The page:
What Triggers Click-Through Nexus for Online Sellers
- February 19, 2016 | Tim Parker
Online retailers beware. States are strapped for cash and they’ll go after any revenue source they can find. That includes wanting a piece of any sale you, and possibly your affiliates, make online. It’s called click-through nexus and it has everybody--retailers, customers, state and federal lawmakers, and even the Supreme Court--trying to make sense of how to collect taxes on sales that sometimes feel very indirect.
What is Click-Through Nexus?
We already have a great article on click-through nexus, but here’s a quick overview. Let’s say you sell your world-famous key lime pies direct from Key West, Florida, on your website, heavenlypies.com. You sell them all over the country--because they’re that good. You also have a network of food bloggers who sell your pies through an affiliate program where they get a portion of your sales. These affiliates are where things get, as they say in the pie business, sticky.
The landmark 1992 case Quill vs. North Dakota found that a seller must have a physical presence in the state to establish nexus. All states have laws that require online retailers to pay taxes if they have offices in the state or goods stored in a warehouse. But less than half have passed laws establishing nexus for a business that has affiliate marketers operating in the state. That’s click-through nexus.
To be clear, even if you have no physical presence in click-through nexus states, you have established nexus if you have affiliates operating there. In the case of some online retailers, their affiliate networks may be so vast that they don’t know where their affiliates reside. Unfortunately, that doesn’t relieve you from liability.
If you do fall under click-through nexus laws, things get even more complicated. Not only do you have to navigate the varying standards of what establishes nexus, you have to know which states recognize click-through nexus and what each state requires. You can see a current list of those states here.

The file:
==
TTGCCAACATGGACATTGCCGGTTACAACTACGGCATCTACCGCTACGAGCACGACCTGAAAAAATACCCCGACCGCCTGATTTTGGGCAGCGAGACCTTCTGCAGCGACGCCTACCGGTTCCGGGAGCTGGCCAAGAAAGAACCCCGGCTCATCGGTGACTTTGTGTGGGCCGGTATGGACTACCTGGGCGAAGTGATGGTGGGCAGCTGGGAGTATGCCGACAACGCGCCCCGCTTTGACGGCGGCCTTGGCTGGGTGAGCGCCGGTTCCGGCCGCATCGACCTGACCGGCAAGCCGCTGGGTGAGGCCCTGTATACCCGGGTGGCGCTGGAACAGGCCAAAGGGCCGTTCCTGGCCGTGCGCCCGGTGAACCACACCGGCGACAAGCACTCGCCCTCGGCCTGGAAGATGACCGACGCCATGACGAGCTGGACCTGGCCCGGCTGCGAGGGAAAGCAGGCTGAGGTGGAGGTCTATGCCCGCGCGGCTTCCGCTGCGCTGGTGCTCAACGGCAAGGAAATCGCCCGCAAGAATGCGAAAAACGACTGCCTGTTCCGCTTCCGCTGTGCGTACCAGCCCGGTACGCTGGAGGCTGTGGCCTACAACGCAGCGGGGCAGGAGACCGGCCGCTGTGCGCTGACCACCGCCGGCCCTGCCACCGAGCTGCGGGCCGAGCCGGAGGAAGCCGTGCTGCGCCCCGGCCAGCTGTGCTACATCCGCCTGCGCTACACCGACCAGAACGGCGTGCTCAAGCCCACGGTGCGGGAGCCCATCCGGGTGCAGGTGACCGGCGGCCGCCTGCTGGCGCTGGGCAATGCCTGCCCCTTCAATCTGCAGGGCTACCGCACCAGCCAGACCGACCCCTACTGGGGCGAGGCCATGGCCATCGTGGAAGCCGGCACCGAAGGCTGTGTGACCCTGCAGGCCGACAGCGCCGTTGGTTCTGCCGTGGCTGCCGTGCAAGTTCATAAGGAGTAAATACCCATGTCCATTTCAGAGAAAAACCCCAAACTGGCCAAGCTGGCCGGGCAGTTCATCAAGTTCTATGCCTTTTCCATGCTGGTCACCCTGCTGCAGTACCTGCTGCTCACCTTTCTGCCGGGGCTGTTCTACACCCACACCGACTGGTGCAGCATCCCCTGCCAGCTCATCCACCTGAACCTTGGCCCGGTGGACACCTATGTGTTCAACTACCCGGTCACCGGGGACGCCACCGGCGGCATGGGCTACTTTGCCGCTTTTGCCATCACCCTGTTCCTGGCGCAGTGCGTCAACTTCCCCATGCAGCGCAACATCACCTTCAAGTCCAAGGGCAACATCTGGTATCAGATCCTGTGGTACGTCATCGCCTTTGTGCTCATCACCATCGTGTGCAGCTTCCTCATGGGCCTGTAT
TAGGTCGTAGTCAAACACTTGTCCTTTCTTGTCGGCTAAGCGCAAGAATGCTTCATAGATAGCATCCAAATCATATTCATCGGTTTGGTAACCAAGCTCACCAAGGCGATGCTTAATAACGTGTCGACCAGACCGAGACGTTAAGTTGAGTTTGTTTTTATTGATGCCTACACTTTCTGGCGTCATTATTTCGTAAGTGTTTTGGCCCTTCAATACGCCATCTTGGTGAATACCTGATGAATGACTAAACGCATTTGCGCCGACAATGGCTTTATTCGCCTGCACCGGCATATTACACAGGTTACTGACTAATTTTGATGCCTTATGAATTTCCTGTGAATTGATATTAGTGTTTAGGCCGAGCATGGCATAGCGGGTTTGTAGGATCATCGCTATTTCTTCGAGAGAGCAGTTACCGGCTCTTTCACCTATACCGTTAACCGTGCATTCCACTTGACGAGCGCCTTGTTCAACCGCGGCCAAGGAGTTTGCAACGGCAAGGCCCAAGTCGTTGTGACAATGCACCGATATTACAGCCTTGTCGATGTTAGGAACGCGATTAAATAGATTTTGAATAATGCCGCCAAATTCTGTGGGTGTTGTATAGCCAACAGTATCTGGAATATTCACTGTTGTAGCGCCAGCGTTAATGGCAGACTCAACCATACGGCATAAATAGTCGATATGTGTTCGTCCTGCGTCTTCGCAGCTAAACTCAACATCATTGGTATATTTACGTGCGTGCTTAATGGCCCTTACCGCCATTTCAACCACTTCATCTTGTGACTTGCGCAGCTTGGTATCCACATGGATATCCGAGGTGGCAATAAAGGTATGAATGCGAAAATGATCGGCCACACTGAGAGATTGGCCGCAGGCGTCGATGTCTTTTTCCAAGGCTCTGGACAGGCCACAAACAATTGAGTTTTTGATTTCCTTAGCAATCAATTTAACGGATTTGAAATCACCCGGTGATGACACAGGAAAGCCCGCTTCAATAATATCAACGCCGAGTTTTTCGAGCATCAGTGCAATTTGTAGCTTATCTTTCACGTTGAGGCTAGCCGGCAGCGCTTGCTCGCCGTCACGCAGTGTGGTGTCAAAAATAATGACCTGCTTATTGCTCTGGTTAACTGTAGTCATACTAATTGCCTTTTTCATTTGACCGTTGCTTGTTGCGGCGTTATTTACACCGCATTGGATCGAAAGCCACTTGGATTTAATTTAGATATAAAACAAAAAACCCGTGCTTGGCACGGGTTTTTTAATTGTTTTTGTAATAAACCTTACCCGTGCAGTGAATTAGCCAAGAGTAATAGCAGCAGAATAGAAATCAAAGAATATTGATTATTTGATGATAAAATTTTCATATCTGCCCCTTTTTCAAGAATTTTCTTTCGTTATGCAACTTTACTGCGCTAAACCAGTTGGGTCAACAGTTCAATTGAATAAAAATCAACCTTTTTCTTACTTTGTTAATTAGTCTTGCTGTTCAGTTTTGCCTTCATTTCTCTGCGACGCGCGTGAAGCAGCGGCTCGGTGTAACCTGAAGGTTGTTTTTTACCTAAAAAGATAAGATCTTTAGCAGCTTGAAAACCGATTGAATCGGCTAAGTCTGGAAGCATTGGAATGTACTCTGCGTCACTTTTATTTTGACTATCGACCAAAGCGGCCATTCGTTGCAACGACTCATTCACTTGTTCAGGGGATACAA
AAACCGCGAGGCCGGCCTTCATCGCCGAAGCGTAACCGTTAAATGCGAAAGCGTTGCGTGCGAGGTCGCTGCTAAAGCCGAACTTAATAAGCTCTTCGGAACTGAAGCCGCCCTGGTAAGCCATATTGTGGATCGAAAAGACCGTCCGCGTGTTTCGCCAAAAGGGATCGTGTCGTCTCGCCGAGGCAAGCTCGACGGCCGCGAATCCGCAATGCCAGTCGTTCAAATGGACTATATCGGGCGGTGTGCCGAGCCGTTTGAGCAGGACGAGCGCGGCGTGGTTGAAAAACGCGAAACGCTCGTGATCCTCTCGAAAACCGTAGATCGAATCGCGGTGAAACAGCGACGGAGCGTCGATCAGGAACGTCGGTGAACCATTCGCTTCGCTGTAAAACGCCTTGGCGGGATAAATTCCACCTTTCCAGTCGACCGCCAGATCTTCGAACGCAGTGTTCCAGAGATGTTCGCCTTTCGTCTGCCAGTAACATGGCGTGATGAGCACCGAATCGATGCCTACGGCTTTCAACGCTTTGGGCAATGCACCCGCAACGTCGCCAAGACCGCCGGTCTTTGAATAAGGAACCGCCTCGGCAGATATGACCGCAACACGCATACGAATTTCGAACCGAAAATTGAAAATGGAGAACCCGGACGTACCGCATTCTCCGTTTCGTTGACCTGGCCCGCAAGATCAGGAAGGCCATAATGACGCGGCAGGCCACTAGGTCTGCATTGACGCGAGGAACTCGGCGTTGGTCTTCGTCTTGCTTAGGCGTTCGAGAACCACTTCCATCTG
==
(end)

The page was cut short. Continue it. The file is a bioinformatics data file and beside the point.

A Confusing Hodge-Podge of Laws
Currently 19 states have click-through nexus laws, and the particulars of those laws are all over the map (so to speak). In California, if you have $10,000 of affiliate revenue or $1 million in total sales in a 12-month period, you have to pay state income taxes. In Rhode Island, if you have $5,000 in sales over the past consecutive four quarters, you’re on the hook for taxes. And in Pennsylvania, there is no income threshold. New York, one of the main battleground states for click-through nexus, has a $10,000 threshold.
The situation is so confusing and even Amazon, the largest online retailer in the United States, can’t figure it out. Amazon has famously stopped allowing affiliates in some states because of the complicated nature of click-through nexus laws. If you live in Arkansas, Colorado, Maine, Missouri, Rhode Island, or Vermont, you aren’t allowed to participate, according to Amazon’s affiliate agreement.
There’s no doubt that the laws are complicated, cumbersome, and time-consuming. Many have pressed federal lawmakers to establish a standard, but with collection of state sales taxes being subject to individual state law, that’s not likely to happen any time soon. For now, keep an eye on our state-by-state tax guides for help navigating the complicated landscape of click-through nexus.